The past few decades have seen major advances in evaluation and treatment of fetal cardiovascular diseases. Largely due to advances in imaging, recognition of structural pathology in the developing human heart can now be performed as early as the 12th week of pregnancy and can be seen to develop and progress through gestation. Because of the observation that serious structural congenital heart disease may progress from seemingly minor disease if untreated, several centers are now intervening before birth to address such abnormalities and attempt to prevent the further development of structural disease. Furthermore, detailed assessment of cardiac rhythm, function, and myocardial mechanics is now also possible as early as the first trimester. Transplacental treatment for fetal rhythm abnormalities has dramatically changed the outcomes for affected pregnancies in the past decade. More recently, several centers have begun to incorporate routine fetal cardiovascular assessment in the evaluation of diseases such as congenital cystic adenomatiod malformation of the lung, twin-twin transfusion syndrome, and congenital diaphragmatic hernia where structural disease may impose significant comorbidity postnatally, and hemodynamic derangements and functional pathology secondary to the primary process may impact the fetus in utero. Recognition of potentially treatable fetal cardiac disease may alter the prognosis for these patients in the perinatal period as in utero treatment to address the primary abnormality has been shown to improve the hemodynamic derangements observed. Finally, prenatal recognition of fetal cardiac disease in general may be changing the natural history and incidence of disease in the postnatal population.
Regardless of training and background, any healthcare professional involved in the diagnosis and management of diseases of the fetus and newborn now needs to be cognizant of the potential contribution of prenatal cardiac assessment and treatment in the congenitally malformed or unwell fetus. In this special issue on the fetus as a cardiac patient, we have invited a few papers addressing issues unique to this patient group.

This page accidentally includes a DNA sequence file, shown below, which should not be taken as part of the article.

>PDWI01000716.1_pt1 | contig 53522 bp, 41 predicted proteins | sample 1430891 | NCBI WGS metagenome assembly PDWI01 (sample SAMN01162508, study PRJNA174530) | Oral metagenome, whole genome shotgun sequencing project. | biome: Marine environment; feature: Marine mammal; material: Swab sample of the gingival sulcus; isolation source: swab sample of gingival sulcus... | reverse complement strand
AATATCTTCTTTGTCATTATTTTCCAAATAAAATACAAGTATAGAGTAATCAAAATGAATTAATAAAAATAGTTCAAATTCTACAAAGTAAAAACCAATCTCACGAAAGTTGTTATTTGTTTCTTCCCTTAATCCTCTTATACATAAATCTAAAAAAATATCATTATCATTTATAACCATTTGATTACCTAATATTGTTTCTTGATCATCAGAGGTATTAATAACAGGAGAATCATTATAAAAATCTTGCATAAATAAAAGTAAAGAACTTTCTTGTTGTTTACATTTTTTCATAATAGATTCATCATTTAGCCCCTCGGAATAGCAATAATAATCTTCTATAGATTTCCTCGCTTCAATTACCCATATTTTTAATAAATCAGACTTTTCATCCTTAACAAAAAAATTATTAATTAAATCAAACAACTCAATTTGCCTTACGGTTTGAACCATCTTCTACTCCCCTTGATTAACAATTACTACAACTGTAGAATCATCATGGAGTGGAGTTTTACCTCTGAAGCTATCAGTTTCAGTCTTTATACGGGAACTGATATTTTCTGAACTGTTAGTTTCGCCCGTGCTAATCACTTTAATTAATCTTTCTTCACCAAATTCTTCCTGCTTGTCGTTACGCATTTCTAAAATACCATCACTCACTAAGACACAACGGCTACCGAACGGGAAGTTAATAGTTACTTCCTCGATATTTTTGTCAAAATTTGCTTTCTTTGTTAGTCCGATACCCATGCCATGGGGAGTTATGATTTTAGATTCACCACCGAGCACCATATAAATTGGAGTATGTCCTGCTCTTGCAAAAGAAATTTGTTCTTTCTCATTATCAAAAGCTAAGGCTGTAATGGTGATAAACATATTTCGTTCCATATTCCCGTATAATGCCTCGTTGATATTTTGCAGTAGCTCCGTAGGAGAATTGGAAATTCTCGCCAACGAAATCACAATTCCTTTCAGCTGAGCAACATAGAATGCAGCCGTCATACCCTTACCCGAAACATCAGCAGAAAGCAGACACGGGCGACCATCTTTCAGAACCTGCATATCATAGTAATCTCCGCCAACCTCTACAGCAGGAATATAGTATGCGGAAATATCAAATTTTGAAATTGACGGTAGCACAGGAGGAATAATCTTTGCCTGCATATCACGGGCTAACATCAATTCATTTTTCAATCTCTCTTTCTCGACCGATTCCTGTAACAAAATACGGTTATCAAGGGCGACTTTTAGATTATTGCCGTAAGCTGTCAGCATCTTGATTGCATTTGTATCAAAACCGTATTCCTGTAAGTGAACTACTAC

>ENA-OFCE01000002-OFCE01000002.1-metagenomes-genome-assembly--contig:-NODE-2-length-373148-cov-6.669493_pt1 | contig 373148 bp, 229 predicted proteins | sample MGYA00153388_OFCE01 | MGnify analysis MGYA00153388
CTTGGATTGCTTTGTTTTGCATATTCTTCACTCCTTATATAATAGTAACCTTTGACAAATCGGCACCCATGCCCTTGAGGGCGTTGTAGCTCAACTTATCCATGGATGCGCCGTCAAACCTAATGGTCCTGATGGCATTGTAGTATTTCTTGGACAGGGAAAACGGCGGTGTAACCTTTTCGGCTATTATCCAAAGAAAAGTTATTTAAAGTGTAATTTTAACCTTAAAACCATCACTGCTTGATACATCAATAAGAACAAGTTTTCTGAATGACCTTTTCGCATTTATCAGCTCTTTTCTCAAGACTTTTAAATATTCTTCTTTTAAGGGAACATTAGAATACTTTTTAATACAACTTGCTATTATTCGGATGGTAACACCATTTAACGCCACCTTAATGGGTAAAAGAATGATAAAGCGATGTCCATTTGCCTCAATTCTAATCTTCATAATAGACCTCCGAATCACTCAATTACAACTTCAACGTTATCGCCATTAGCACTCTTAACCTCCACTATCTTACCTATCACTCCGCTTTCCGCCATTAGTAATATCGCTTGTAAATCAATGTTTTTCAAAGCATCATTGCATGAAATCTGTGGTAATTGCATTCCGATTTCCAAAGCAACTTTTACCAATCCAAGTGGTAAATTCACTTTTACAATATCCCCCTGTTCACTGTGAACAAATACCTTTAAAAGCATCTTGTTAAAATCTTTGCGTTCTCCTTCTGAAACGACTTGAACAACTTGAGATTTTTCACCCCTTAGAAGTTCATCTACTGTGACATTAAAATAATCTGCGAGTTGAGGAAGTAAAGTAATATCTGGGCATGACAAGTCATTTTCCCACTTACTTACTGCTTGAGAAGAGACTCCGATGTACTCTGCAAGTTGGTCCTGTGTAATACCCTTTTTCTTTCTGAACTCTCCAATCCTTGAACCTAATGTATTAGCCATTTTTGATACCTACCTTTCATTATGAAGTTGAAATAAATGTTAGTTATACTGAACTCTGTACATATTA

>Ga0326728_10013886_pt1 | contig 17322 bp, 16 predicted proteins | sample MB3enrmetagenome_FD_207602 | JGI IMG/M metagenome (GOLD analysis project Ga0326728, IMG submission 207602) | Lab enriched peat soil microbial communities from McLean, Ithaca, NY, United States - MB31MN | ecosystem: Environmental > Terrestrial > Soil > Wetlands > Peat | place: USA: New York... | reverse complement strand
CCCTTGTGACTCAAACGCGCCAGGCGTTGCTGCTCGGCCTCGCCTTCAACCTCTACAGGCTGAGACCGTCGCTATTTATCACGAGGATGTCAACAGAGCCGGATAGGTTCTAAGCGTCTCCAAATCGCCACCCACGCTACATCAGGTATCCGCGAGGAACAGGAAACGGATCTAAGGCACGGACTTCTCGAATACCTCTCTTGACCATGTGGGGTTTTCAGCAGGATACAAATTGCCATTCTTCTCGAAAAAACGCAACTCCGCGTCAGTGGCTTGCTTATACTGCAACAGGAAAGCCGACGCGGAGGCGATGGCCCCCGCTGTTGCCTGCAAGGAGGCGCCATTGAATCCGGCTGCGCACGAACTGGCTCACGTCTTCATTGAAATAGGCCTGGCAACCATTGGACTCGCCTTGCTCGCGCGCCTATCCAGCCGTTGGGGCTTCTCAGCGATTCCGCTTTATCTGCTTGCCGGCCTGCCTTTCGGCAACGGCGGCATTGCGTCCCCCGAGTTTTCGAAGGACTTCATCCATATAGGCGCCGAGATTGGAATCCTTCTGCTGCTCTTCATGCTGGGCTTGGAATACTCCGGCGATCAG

The first paper of this special issue addresses ethical issues relating to fetal diagnosis of a major abnormality with special emphasis on cardiac malformations. Presented are discussions of the ethical concept of beneficence and the principle of patient autonomy in the context of counseling expectant mothers and the complex ethical situation which arises in the consideration of the fetus as a patient.
The second paper presents a comprehensive review of cardiac findings in twin-to-twin transfusion syndrome (TTTS), a condition which is a severe complication of monochorionic twin pregnancy. TTTS is characterized clinically on ultrasound by polyhydramnios in the “recipient” twin and oligohydramnios in the “donor” with varying degrees of cardiac dysfunction in the recipient. The pathophysiology of the syndrome itself and of the development of cardiomyopathic changes remains incompletely understood. The review discusses what is known with respect to the cardiac findings at presentation, natural history, and response to treatment and discusses current approaches to a comprehensive cardiac evaluation of affected fetuses. The third paper describes a large series of fetuses presenting with findings consistent with cardiomyopathy or myocarditis and represents a large natural history study of these entities, underlining the particularly high perinatal loss rate with diagnosis of dilated cardiomyopathy or myocarditis, as opposed to many of the hypertrophic myopathies.
The issue concludes with two thought-provoking review articles regarding the intrauterine environment and the complex interaction the developing fetal brain and circulatory system have with each other and the placental circulation. In the first of these, the authors present a discussion of intrauterine hypoxia, its various causes, and mechanisms whereby disease in the fetus may result. The final paper presents a comprehensive review of the current understanding of pathologic findings in the developing brain of the fetus and infant with congenital heart disease. Methods for detection, potential etiologies, and implications for neurodevelopmental outcome are discussed. Intriguing speculation regarding the possibility of altering the natural history of developmental brain abnormalities via in utero intervention will leave the reader eagerly anticipating future developments in the rapidly advancing field of fetal cardiovascular assessment and treatment.
Anita J. Moon-Grady